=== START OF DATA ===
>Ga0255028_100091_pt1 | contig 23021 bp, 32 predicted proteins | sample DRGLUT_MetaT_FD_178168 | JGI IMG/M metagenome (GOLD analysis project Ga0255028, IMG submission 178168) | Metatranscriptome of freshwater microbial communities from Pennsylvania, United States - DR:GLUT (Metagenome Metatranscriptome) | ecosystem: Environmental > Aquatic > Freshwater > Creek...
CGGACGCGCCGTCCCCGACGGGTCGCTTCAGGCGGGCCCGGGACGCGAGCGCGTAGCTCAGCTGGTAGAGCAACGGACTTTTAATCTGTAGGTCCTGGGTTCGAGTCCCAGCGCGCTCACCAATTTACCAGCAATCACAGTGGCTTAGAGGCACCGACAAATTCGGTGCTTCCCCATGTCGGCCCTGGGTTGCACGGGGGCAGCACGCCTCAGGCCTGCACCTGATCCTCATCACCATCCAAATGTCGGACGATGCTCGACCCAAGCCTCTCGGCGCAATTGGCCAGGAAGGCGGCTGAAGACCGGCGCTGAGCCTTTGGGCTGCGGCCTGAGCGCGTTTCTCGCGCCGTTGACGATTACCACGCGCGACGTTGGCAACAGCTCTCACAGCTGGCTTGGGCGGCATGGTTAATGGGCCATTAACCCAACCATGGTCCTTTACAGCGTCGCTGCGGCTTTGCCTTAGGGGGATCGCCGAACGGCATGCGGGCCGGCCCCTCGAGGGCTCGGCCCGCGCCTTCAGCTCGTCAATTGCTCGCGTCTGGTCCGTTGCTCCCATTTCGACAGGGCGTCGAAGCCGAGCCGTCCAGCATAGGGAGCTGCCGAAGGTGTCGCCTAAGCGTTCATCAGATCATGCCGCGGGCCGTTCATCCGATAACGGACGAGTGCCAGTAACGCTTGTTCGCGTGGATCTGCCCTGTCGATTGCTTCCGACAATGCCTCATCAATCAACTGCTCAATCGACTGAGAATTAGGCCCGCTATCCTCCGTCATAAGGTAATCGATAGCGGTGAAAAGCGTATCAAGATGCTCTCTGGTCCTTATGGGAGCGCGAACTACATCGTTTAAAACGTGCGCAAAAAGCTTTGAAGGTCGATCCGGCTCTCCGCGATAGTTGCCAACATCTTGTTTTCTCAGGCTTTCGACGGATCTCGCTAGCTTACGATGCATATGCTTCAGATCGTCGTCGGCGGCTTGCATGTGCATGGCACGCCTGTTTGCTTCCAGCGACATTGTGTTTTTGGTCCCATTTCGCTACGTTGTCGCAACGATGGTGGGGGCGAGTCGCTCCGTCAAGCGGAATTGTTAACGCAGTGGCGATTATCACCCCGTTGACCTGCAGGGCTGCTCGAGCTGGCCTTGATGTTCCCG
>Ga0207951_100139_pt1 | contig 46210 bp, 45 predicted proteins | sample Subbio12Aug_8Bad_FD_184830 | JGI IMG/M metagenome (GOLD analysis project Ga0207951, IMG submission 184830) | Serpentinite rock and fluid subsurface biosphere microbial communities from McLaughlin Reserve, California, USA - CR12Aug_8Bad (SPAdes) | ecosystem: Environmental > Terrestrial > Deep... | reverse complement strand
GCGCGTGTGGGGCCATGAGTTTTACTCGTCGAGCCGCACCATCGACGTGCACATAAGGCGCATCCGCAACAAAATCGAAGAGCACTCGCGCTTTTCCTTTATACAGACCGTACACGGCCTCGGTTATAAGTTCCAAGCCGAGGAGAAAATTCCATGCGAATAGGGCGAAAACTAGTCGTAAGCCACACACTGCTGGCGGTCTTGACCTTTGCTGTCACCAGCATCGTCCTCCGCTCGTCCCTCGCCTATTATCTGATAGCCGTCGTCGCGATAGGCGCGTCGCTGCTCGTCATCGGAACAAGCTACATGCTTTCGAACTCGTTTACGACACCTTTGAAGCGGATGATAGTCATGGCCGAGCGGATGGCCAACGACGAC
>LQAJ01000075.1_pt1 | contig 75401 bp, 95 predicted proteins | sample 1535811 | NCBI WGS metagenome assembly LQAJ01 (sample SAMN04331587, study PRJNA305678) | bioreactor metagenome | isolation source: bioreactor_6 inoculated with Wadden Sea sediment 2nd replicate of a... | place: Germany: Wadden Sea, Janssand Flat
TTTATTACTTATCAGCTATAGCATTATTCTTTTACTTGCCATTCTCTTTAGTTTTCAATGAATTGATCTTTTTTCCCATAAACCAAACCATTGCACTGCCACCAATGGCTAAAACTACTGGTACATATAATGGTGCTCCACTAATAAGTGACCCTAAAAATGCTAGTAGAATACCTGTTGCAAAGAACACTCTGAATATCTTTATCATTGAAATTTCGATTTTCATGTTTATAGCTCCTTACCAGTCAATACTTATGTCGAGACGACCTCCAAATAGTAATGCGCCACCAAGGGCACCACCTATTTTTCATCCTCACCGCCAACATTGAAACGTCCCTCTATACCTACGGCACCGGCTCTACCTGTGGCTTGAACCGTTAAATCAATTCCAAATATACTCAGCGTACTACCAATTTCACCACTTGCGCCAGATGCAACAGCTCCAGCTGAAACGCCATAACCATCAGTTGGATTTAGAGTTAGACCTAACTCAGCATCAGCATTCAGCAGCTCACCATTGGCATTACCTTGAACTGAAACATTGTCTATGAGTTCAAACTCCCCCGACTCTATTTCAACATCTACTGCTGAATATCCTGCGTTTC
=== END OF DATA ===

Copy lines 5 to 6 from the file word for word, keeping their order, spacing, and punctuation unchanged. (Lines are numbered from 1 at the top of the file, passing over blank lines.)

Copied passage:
>LQAJ01000075.1_pt1 | contig 75401 bp, 95 predicted proteins | sample 1535811 | NCBI WGS metagenome assembly LQAJ01 (sample SAMN04331587, study PRJNA305678) | bioreactor metagenome | isolation source: bioreactor_6 inoculated with Wadden Sea sediment 2nd replicate of a... | place: Germany: Wadden Sea, Janssand Flat
TTTATTACTTATCAGCTATAGCATTATTCTTTTACTTGCCATTCTCTTTAGTTTTCAATGAATTGATCTTTTTTCCCATAAACCAAACCATTGCACTGCCACCAATGGCTAAAACTACTGGTACATATAATGGTGCTCCACTAATAAGTGACCCTAAAAATGCTAGTAGAATACCTGTTGCAAAGAACACTCTGAATATCTTTATCATTGAAATTTCGATTTTCATGTTTATAGCTCCTTACCAGTCAATACTTATGTCGAGACGACCTCCAAATAGTAATGCGCCACCAAGGGCACCACCTATTTTTCATCCTCACCGCCAACATTGAAACGTCCCTCTATACCTACGGCACCGGCTCTACCTGTGGCTTGAACCGTTAAATCAATTCCAAATATACTCAGCGTACTACCAATTTCACCACTTGCGCCAGATGCAACAGCTCCAGCTGAAACGCCATAACCATCAGTTGGATTTAGAGTTAGACCTAACTCAGCATCAGCATTCAGCAGCTCACCATTGGCATTACCTTGAACTGAAACATTGTCTATGAGTTCAAACTCCCCCGACTCTATTTCAACATCTACTGCTGAATATCCTGCGTTTC